Syria

Israel strikes arms depot near Syrian capital

John Huddy reports from Jerusalem

 

Israeli on Thursday defended its decision to attack an arms depot near the Damascus airport – saying it was “compatible with Israel’s policy.”

Israeli Intelligence minister Yisrael Katz, speaking on the Israeli Army radio, would not comment on the strike but said it did not violate protocol. Reuters reported early Thursday that five strikes hit an ammunition depot that was known to be used by Iranian-backed militias.

“It absolutely matches our declared policy,” he told the radio station, “a policy that we also implement."

Israel has largely stayed out of the fighting in Syria, though it has carried out a number of airstrikes on suspected Iranian weapons shipments it believed were bound for the Lebanese militant group Hezbollah. Iran and Hezbollah, both bitter enemies of Israel, along with Russia have sent forces to support President Assad.

In a visit to Moscow on Wednesday, Israeli Defense Minister Avigdor Lieberman said that Israel "will not allow Iranian and Hezbollah forces to be amassed on the Golan Heights border." 

Lieberman, who is attending a security conference in the Russian capital, met with Russian Defense Minister Sergei Shoigu and Foreign Minister Sergei Lavrov on Wednesday.

A statement issued by the Defense Ministry said Lieberman discussed the situation in Syria with Russian Defense Minister Sergei Shoigu and Foreign Minister Sergei Lavrov on Wednesday. All three were in the Russian capital attending a security conference.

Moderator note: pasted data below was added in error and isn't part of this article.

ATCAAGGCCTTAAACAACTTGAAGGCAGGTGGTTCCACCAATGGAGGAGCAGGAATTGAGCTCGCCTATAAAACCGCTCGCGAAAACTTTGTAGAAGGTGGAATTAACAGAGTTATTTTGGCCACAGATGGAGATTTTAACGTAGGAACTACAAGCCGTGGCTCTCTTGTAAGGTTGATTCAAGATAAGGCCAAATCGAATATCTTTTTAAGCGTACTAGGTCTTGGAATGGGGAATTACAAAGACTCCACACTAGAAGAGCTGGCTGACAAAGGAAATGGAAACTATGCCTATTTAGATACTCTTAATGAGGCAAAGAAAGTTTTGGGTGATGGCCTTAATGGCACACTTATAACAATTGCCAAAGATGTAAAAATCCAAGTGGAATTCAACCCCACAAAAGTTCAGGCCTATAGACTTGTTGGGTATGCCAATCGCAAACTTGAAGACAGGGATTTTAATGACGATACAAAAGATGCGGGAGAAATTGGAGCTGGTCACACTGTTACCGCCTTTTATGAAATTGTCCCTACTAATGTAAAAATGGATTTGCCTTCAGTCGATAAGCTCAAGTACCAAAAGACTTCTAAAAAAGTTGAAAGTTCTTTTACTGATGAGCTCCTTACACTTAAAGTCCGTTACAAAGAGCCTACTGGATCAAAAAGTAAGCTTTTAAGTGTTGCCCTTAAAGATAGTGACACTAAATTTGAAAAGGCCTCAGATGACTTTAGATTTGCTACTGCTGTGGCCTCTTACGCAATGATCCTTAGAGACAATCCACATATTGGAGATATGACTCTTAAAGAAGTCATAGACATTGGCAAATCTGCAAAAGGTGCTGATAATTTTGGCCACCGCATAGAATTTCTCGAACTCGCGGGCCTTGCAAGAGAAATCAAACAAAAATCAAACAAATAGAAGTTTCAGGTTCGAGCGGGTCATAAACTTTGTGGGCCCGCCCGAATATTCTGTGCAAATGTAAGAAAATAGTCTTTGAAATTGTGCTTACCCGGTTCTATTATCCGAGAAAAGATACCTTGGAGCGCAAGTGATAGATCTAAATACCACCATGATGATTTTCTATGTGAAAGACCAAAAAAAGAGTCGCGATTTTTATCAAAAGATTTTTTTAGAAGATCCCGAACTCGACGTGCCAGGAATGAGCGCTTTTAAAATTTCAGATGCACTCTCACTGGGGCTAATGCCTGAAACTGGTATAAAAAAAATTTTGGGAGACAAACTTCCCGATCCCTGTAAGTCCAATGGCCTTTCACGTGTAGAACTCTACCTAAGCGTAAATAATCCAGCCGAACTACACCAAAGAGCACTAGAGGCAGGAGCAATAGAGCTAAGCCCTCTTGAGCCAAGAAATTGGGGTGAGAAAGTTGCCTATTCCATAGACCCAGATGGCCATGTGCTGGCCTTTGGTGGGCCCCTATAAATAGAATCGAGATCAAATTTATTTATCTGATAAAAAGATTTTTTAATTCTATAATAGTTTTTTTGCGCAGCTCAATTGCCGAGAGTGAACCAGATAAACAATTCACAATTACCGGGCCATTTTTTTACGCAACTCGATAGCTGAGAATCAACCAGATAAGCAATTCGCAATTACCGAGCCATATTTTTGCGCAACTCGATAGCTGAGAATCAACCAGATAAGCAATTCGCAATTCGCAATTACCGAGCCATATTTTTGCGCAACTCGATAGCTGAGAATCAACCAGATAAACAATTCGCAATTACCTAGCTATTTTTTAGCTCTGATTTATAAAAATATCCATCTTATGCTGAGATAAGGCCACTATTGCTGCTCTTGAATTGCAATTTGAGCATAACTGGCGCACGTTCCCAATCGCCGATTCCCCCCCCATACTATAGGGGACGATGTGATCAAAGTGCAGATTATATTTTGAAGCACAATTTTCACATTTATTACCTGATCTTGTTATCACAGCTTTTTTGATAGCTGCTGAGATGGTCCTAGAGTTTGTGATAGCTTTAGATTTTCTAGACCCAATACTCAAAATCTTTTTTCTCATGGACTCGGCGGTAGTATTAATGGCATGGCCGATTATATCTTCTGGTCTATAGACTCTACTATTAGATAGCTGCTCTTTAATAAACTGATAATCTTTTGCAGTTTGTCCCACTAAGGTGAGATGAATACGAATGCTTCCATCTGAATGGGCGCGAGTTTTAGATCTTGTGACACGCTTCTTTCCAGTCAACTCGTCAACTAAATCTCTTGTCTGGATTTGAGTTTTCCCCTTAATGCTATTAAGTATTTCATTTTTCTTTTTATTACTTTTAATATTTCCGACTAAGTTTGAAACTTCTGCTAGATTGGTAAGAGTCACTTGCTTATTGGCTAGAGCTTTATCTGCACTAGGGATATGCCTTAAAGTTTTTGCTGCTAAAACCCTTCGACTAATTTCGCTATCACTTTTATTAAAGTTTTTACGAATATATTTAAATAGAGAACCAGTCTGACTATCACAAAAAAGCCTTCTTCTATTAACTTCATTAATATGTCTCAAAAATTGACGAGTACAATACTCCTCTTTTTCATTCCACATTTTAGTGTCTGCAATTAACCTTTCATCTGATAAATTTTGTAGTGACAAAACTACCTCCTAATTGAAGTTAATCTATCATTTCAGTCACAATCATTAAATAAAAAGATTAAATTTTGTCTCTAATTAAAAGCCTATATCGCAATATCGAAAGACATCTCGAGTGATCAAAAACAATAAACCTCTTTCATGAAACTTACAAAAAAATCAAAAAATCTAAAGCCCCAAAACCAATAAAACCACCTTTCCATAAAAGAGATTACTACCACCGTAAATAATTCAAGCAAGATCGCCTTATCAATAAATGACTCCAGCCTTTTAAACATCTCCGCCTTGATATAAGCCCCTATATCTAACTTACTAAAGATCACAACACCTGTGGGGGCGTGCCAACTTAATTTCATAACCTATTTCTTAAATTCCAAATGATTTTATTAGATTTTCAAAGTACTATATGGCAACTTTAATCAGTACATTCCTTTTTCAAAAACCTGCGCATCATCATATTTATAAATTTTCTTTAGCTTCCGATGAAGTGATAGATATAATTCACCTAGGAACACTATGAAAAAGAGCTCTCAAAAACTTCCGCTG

"Defense Minister Lieberman expressed concern over Iranian activity in Syria and the Iranian use of Syrian soil as a base for arms smuggling to Hezbollah in Lebanon," the statement said.

On Tuesday, a senior Israeli officer said that the Israel Air Force has destroyed about 100 Syrian missiles, many of which were due to be delivered to Hezbollah, in an attack last month. It was a rare admission on Israel’s part to admit they took military action in Syria.

Israel has repeatedly warned against "game-changing" weapons reaching Hezbollah from Syria, which along with Iran supports the militant group. Hezbollah fired more than 4,000 rockets on Israel in the 2006 war.

This week’s explosion was heard across the Syrian capital, jolting residents awake, the head of the Syrian Observatory for Human Rights Rami Abdurrahman said.

Israel has been largely unaffected by the Syrian civil war. It has also carried out a number of airstrikes on suspected weapon convoys it believed were destined for Hezbollah.

The Associated Press contributed to this report